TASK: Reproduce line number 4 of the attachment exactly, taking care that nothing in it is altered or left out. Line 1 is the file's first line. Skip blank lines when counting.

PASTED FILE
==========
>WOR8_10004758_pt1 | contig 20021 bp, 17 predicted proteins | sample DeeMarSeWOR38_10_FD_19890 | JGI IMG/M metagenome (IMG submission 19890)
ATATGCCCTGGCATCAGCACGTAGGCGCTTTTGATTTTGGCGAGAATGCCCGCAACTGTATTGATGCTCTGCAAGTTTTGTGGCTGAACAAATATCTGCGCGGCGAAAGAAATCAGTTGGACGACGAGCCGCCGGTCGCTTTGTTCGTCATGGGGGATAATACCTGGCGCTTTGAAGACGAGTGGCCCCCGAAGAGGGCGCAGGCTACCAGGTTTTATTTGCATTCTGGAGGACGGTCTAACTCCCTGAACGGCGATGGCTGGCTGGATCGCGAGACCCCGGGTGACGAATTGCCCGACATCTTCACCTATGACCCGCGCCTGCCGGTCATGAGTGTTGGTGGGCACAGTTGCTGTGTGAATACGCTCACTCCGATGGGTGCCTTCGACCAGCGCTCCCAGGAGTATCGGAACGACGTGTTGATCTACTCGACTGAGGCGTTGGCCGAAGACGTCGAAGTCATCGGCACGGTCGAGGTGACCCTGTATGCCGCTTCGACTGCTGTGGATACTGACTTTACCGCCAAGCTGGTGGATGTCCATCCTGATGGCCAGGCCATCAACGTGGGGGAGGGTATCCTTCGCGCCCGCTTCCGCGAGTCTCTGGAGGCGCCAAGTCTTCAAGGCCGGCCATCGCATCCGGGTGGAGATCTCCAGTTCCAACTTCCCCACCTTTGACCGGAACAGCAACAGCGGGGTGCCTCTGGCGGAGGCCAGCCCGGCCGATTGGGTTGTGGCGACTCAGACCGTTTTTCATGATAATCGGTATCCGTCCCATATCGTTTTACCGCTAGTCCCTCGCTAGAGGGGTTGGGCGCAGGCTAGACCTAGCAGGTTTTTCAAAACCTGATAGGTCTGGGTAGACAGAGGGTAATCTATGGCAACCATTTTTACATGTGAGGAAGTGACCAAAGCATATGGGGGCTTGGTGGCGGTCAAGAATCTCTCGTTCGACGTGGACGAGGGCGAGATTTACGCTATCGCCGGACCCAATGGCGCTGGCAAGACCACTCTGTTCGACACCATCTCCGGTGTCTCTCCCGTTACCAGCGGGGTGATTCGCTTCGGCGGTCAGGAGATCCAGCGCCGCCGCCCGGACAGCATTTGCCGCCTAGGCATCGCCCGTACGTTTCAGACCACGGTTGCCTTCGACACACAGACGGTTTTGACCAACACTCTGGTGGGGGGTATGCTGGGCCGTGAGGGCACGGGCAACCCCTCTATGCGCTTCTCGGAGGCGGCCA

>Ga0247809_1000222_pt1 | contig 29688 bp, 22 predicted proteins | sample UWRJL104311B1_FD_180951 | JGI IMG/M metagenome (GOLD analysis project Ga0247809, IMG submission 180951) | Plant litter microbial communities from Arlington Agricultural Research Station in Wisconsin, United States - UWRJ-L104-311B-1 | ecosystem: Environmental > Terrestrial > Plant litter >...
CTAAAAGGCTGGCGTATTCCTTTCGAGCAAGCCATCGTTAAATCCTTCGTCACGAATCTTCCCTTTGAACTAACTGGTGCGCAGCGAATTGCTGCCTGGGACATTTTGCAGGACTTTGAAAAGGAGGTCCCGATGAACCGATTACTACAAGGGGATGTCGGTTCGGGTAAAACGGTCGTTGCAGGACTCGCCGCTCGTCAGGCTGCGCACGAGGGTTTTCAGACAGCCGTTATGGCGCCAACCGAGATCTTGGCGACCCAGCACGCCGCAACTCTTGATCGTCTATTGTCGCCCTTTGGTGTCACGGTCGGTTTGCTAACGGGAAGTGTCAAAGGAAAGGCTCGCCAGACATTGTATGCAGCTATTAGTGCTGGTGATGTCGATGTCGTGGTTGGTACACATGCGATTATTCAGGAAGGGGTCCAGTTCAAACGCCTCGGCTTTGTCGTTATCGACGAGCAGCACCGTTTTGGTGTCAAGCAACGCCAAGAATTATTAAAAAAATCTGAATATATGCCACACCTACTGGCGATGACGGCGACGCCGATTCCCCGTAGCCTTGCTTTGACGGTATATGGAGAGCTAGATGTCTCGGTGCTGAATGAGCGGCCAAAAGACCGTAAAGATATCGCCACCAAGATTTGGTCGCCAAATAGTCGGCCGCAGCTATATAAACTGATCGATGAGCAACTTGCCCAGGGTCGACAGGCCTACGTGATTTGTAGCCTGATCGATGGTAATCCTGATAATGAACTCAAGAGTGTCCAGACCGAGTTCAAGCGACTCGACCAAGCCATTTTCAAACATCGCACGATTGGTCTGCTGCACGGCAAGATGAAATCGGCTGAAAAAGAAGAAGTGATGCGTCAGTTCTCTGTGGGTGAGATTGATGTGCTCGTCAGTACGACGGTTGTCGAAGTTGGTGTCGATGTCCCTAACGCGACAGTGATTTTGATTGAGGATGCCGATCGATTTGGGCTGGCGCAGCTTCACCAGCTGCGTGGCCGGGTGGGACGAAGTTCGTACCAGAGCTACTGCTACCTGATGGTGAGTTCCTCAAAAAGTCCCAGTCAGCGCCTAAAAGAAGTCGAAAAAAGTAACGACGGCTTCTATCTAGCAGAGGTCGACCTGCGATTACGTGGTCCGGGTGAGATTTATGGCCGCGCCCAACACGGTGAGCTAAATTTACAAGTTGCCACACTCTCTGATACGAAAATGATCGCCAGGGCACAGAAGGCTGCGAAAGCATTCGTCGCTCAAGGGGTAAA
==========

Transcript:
CTAAAAGGCTGGCGTATTCCTTTCGAGCAAGCCATCGTTAAATCCTTCGTCACGAATCTTCCCTTTGAACTAACTGGTGCGCAGCGAATTGCTGCCTGGGACATTTTGCAGGACTTTGAAAAGGAGGTCCCGATGAACCGATTACTACAAGGGGATGTCGGTTCGGGTAAAACGGTCGTTGCAGGACTCGCCGCTCGTCAGGCTGCGCACGAGGGTTTTCAGACAGCCGTTATGGCGCCAACCGAGATCTTGGCGACCCAGCACGCCGCAACTCTTGATCGTCTATTGTCGCCCTTTGGTGTCACGGTCGGTTTGCTAACGGGAAGTGTCAAAGGAAAGGCTCGCCAGACATTGTATGCAGCTATTAGTGCTGGTGATGTCGATGTCGTGGTTGGTACACATGCGATTATTCAGGAAGGGGTCCAGTTCAAACGCCTCGGCTTTGTCGTTATCGACGAGCAGCACCGTTTTGGTGTCAAGCAACGCCAAGAATTATTAAAAAAATCTGAATATATGCCACACCTACTGGCGATGACGGCGACGCCGATTCCCCGTAGCCTTGCTTTGACGGTATATGGAGAGCTAGATGTCTCGGTGCTGAATGAGCGGCCAAAAGACCGTAAAGATATCGCCACCAAGATTTGGTCGCCAAATAGTCGGCCGCAGCTATATAAACTGATCGATGAGCAACTTGCCCAGGGTCGACAGGCCTACGTGATTTGTAGCCTGATCGATGGTAATCCTGATAATGAACTCAAGAGTGTCCAGACCGAGTTCAAGCGACTCGACCAAGCCATTTTCAAACATCGCACGATTGGTCTGCTGCACGGCAAGATGAAATCGGCTGAAAAAGAAGAAGTGATGCGTCAGTTCTCTGTGGGTGAGATTGATGTGCTCGTCAGTACGACGGTTGTCGAAGTTGGTGTCGATGTCCCTAACGCGACAGTGATTTTGATTGAGGATGCCGATCGATTTGGGCTGGCGCAGCTTCACCAGCTGCGTGGCCGGGTGGGACGAAGTTCGTACCAGAGCTACTGCTACCTGATGGTGAGTTCCTCAAAAAGTCCCAGTCAGCGCCTAAAAGAAGTCGAAAAAAGTAACGACGGCTTCTATCTAGCAGAGGTCGACCTGCGATTACGTGGTCCGGGTGAGATTTATGGCCGCGCCCAACACGGTGAGCTAAATTTACAAGTTGCCACACTCTCTGATACGAAAATGATCGCCAGGGCACAGAAGGCTGCGAAAGCATTCGTCGCTCAAGGGGTAAA